Grid connection challenge is all in the planning

Planning permission for major new transmission lines to connect new low carbon energy sources to the transmission electricity grid can take more than three times as long as actual construction of the transmission lines a senior energy expert will say next week. 

Head of regulatory policy and commercial at ScottishPower Energy Networks Alan Michie will explain at the Connecting Projects to the Grid Conference next week that managing government and energy company expectations and making sure planning is properly programmed is a major focus for electricity transmission businesses. 

“Our challenge is how to get new, low carbon energy sources like wind and marine power from Scotland to the south.  One major scheme was provided with funding back in 2004 but did not start construction until 2012 once full planning consent was obtained , and is due to complete in 2015 some 11 to 12 years after funding was first agreed,” he said.

“Given the time it can take to build new electricity grid network, where we can we look to get the most out of our existing grid network through innovation and supportive commercial arrangements, we will.  However we also have to plan to ensure that there is sufficient transmission capacity in the medium to long term.”

Challenges in terms of planning are particularly intense on land where high profile transmission lines travel through remote and beautiful areas, Michie said.  Sub-sea links can be delivered quicker but are expensive. “We are a partner with National Grid in a joint venture to build a new 2200MW subsea link from Scotland to England.  Not only will this link support low carbon energy sources, but it will also improve security of supply across Great Britain.  Working closely with Ofgem and the Government we initiated the planning and tender process in 2009 and we then agreed full funding in 2012 following an intensive cost benefit assessment.  Construction of this £1B, 370km subsea link is now underway and we expect to complete the job by 2016.”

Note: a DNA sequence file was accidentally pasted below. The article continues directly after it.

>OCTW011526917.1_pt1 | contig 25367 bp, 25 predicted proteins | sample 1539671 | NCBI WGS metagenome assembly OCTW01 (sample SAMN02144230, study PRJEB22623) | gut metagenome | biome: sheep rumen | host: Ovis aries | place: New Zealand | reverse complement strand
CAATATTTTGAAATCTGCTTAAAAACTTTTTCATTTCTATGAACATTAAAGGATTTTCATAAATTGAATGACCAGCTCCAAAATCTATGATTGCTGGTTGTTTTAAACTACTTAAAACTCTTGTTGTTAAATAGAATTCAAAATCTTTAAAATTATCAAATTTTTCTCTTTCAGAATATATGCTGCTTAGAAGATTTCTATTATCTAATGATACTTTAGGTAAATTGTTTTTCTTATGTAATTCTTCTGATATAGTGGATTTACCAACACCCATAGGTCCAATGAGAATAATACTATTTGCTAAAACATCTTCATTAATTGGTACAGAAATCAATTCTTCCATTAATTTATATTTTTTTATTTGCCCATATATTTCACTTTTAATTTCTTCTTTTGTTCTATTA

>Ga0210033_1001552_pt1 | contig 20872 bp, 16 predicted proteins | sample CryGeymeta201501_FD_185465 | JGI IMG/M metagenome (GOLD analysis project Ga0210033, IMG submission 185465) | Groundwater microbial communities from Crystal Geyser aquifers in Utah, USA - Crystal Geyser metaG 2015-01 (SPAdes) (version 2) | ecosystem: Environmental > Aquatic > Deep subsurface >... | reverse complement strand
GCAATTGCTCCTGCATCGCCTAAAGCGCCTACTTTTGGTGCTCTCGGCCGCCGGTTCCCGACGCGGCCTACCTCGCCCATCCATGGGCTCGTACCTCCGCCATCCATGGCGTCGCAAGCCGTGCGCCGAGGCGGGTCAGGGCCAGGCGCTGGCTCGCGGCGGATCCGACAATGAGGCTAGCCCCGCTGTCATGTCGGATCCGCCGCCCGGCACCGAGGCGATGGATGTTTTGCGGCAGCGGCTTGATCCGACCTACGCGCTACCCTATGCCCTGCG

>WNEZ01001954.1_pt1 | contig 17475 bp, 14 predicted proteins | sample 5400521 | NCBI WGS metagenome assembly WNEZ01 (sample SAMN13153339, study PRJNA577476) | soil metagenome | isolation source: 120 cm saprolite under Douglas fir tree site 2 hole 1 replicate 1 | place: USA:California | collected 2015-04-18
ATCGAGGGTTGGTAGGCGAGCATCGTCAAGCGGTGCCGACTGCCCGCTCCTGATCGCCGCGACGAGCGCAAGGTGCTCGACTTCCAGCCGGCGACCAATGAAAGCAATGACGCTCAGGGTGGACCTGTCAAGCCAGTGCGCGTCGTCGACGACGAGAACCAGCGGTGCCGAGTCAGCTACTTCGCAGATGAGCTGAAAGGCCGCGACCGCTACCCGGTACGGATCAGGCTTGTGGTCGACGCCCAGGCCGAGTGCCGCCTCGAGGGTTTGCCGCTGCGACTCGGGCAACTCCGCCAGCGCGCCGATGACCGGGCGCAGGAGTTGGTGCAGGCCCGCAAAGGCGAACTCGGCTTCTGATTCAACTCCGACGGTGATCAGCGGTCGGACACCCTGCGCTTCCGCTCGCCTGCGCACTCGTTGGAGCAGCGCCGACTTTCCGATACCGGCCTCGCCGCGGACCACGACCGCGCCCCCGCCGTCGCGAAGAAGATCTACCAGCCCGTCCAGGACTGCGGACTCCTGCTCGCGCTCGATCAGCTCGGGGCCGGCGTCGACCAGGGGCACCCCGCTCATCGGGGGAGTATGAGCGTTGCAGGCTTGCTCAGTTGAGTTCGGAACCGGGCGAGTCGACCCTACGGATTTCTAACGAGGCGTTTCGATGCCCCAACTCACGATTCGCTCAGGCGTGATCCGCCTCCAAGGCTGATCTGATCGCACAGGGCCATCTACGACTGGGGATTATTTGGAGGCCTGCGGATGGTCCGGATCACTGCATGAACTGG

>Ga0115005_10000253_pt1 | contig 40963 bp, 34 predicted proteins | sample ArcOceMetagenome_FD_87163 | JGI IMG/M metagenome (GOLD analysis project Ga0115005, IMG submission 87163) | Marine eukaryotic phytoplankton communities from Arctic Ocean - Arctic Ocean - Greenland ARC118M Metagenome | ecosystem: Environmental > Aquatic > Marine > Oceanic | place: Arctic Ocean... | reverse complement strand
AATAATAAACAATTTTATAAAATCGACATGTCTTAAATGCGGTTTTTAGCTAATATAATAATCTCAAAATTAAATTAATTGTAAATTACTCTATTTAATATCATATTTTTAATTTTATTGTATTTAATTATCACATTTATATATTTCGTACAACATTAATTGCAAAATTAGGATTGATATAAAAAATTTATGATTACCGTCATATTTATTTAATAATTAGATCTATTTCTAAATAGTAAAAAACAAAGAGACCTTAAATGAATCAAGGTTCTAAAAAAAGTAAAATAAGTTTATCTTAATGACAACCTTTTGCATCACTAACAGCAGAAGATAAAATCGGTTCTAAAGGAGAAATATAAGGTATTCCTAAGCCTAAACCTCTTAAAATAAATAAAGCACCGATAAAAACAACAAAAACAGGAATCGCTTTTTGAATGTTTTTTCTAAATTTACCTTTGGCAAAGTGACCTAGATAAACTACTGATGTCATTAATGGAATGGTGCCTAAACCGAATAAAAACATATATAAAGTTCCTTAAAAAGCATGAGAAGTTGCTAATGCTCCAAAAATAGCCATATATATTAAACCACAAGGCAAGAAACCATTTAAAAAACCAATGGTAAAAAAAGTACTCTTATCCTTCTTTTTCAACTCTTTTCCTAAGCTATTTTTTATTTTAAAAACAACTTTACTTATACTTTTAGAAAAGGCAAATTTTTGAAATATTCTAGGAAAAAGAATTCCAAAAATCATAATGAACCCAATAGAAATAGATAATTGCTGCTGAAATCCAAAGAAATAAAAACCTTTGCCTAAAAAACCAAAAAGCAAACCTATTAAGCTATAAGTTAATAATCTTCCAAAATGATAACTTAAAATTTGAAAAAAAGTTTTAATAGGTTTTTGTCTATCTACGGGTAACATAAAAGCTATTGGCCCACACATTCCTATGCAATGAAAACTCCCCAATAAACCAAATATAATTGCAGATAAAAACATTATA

At the conference Michie will also discuss Ofgem’s RIIO regulatory framework for network companies – RIIO being shorthand for revenue based on incentives, innovation and outputs.  “Under the old regulatory model network companies were incentivised to cut costs.  The new RIIO model also incentivises cost minimisation but in addition allows Ofgem to look more favourably on additional investment if the end result benefits the customer through lower system costs.  An important feature of the RIIO framework is if we don’t invest in line with our business plan then our income is adjusted downwards.  Also, visibility of our workload helps our suppliers and contractors plan ahead“   Michie said.

ScottishPower Energy Networks has been funded to invest up to £3 Billion over the 8-year period from 2013 to 2021. 

Connecting Projects to the Grid takes place on 8 May.  More information here

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